“Let’s be blunt: China is accumulating a record of Orwellian savagery toward religious people.
At times under Communist Party rule, repression of faith has eased, but now it is unmistakably worsening. China is engaging in internment, monitoring or persecution of Muslims, Christians and Buddhists on a scale almost unparalleled by a major nation in three-quarters of a century.
Maya Wang of Human Rights Watch argues that China under Xi Jinping “poses a threat to global freedoms unseen since the end of World War II.”
To its credit, China has overseen extraordinary progress against poverty, illiteracy and sickness. The bittersweet result is that Chinese people of faith are more likely than several decades ago to see their children survive and go to university — but also to be detained.
China’s roundup of Muslims in internment camps — which a Pentagon official called concentration camps — appears to be the largest such internment of people on the basis of religion since the collection of Jews for the Holocaust. Most estimates are that about one million Muslims have been detained in China’s Xinjiang region, although the Pentagon official suggested that the actual number may be closer to three million.”
In September 2015, Dr. Filardi and a team of researchers from the museum and the University of the South Pacific ascended the rugged Chupukama Ridge, on Guadalcanal, one of the Solomon Islands, which he described in his field journal as “a sky island filled with scientific mystery.” The goal of the mission was not only to study Guadalcanal’s ecosystems, but to make the case for preserving them at a time when the Solomon Islands are under pressure to open more land up to logging and mining.
On the third morning, the sound of “kokoko-kiew” pulsed through the forest. The call was unmistakably a forest kingfisher’s. Dr. Filardi’s heart raced. For 20 years, he’d been searching for the mustached kingfisher, known as a “ghost” bird. Only three individuals, all female, had been discovered by scientists over the past century. There were no male specimens in any of the world’s museums; not even a photo of one was known to exist. He got a glimpse of the bird, just a flash of blue and gold, before it vanished.
Days later, when the team captured a male in a mist net, Dr. Filardi gasped. “One of the most poorly known birds in the world was there, in front of me, like a creature of myth come to life,” he wrote in a dispatch to the museum.
While the expedition was still underway, the museum released the first photographs of the bird, which seemed to be mugging for the camera. The mustached kingfisher became a viral celebrity, under headlines like “ridiculously gorgeous.”
It wasn’t until the public realized that Dr. Filardi had “collected” the bird — killing it for the museum’s research collection — that the adulation turned to venom.”
David Lindsay: Horrible story, well reported, good comments. PETA and the bullies who have hounded this great scientist into hiding should be taken to court. I don’t know how, but they are acting like a pack of hyenas. Edward O Wilson of Harvard has written in his great short book “Half Earth,” that we desperately need more naturalists to go out and catalog and map the ecosystems of myriad species that we know so little about.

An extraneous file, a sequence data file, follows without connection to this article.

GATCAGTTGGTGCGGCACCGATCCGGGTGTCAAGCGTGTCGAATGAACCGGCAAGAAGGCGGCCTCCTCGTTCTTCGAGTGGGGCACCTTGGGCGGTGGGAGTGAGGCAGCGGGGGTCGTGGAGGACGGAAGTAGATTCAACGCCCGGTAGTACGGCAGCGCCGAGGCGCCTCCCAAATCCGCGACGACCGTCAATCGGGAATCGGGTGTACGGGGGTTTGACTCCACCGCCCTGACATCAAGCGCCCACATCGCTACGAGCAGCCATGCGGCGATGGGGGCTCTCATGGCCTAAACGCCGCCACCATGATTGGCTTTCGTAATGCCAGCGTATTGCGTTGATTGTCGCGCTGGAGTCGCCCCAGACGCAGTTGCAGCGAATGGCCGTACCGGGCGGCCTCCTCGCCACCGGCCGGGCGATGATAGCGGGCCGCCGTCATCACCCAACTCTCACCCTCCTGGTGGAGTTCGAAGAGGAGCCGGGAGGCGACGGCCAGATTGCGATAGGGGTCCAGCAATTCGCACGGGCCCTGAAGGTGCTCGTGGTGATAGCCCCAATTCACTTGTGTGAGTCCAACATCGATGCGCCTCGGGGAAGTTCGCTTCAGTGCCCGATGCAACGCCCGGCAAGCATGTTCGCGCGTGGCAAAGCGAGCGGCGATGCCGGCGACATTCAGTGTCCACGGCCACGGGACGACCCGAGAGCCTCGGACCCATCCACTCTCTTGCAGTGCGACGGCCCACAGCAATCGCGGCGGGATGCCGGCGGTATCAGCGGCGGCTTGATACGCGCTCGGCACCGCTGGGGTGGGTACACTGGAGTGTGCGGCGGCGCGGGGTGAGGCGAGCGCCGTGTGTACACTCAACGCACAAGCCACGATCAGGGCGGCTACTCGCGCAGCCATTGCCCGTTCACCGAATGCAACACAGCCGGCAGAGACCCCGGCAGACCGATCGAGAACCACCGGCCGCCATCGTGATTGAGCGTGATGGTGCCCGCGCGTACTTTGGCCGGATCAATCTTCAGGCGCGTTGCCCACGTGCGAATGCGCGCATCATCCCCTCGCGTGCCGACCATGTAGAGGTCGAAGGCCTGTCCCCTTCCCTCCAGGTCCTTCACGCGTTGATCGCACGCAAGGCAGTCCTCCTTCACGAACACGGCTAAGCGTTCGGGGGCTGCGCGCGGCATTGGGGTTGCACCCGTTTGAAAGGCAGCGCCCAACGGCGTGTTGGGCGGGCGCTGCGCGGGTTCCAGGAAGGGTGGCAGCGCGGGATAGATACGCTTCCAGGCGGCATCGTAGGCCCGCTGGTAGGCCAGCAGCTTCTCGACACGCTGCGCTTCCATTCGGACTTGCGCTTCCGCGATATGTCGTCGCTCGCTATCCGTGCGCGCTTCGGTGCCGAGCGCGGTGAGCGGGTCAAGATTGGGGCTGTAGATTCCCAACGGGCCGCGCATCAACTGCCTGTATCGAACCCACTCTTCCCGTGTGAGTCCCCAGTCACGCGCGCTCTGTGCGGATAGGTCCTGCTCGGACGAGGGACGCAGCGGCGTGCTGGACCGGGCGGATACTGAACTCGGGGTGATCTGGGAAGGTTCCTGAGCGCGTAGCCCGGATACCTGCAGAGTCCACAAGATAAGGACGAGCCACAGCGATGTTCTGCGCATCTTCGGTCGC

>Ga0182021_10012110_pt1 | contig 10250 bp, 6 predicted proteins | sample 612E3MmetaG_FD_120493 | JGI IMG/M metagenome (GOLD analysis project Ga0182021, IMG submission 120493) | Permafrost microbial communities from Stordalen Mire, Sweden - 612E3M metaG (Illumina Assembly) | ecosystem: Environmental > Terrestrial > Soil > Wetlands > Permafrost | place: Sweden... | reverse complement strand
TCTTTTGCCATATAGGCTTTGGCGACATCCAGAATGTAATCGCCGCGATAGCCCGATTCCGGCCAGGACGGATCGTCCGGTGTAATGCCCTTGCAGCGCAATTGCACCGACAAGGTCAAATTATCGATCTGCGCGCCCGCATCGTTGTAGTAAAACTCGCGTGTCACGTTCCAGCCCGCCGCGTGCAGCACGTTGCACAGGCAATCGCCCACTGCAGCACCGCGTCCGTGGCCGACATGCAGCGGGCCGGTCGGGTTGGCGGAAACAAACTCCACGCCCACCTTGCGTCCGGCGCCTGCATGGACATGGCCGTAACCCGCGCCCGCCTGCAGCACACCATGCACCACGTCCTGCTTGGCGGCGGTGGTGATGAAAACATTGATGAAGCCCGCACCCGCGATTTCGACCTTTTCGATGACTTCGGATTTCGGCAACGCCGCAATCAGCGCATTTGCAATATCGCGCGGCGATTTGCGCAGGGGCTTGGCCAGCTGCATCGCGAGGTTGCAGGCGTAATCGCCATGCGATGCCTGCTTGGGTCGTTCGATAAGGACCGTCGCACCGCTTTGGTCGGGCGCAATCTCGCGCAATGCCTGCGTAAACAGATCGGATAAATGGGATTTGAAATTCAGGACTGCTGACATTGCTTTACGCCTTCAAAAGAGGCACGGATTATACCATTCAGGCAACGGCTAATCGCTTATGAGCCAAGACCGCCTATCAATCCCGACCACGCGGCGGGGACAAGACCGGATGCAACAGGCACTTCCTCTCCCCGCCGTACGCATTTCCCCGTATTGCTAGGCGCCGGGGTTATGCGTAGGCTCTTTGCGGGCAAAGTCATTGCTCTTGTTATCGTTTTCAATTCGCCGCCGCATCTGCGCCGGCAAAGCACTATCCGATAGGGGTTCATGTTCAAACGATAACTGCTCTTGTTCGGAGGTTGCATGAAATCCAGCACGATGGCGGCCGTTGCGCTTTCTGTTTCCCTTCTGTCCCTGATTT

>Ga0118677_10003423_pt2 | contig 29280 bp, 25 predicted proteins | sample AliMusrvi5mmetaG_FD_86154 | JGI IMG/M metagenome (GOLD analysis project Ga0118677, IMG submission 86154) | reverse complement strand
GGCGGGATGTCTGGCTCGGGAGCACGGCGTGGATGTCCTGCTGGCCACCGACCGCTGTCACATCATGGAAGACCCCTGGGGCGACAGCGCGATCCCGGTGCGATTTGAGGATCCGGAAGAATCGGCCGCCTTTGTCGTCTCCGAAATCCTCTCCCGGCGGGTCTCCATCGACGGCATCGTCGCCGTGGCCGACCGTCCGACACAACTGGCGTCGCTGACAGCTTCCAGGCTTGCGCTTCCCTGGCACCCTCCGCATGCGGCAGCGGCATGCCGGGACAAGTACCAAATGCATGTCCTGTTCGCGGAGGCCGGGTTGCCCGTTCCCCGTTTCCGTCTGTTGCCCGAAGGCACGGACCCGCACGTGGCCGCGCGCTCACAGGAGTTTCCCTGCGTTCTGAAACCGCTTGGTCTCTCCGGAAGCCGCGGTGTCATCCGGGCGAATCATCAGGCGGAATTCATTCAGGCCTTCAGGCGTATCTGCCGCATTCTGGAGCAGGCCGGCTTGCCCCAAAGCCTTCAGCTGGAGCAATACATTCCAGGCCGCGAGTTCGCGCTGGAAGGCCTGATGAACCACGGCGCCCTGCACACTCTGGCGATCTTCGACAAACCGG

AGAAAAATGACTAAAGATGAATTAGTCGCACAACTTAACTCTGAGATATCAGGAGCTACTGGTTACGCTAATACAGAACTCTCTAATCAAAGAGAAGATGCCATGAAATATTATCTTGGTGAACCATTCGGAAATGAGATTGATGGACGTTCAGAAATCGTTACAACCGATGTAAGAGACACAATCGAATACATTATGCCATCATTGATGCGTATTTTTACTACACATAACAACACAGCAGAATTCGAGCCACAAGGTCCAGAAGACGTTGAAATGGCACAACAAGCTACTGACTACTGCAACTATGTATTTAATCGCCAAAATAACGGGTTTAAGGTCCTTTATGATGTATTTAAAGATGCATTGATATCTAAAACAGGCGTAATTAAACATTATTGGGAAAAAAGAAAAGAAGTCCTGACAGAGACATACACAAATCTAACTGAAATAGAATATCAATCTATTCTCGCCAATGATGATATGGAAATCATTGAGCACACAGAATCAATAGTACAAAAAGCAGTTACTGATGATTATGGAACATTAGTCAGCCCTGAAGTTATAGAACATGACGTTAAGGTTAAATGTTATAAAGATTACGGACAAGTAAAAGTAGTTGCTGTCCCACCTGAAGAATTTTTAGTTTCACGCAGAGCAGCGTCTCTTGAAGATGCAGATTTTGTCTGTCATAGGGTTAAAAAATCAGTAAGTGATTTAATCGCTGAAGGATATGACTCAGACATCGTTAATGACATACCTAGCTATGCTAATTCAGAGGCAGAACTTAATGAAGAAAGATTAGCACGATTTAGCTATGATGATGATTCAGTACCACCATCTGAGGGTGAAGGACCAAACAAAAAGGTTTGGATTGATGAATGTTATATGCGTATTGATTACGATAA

SINGAPORE – With labour migration on the rise across ASEAN, countries like Việt Nam, which sends a large number of workers abroad and relies on remittances for 7 per cent of its GDP, should strengthen protections for workers while lowering barriers to their mobility, argues a new World Bank report released yesterday in Singapore.The report, “Migrating to Opportunity”, highlights the importance of migrant workers to the region as a whole: ASEAN countries received US$62 billion in remittances in 2015. It also articulates challenges faced by ASEAN migrant workers, focusing on barriers to their mobility. The report concludes that removing barriers for skilled workers and decreasing obstacles for all workers would increase ASEAN worker welfare by 14 and 12 per cent respectively.
Labour migration rose significantly between 1995 and 2015, with Singapore, Malaysia and Thailand becoming the regional migration hubs. The significant differences in wages among ASEAN countries create opportunities for workers to earn more money when they cross the borders. Migration usually increases the salaries in receiving countries, which benefits both migrant workers and local ones.But migrant workers are often vulnerable, and policies across the region do little to address their needs. According to UN data, 80 per cent of intra-ASEAN migrants are low-skilled and many of them are undocumented. Contruction, plantation and domestic services are the sectors that receive most of migrant workers.
Current challenges facing migrant workers include lack of protections for migrant workers, high recruitment costs at recruitment centers, costly and lengthy migration procedures, migration quotas and domestic employment policies that prevent workers from easily changing jobs.Since migrant workers often find themselves at the mercy of recruitment agencies that promise to find them jobs abroad, Việt Nam needs to better regulate labour export companies to protect the rights of workers. The report also recommends that it consider a national migration strategy to guide reforms.”
“Prime Minister Hun Sen of Cambodia has been in power for more than 30 years. On Wednesday, he vowed to stay in power. “After witnessing the treasonous acts of some Cambodians in recent days,” he said, “I have decided to continue my job for another 10 years.” Citizens might have thought it was up to them to decide, in general elections next year, who will govern their country. Mr. Hun Sen has set them straight: He has no intention of losing that election or future ones to an opposition that did better than expected in the last vote in 2013. If this means charging opposition leaders with treason, so be it.”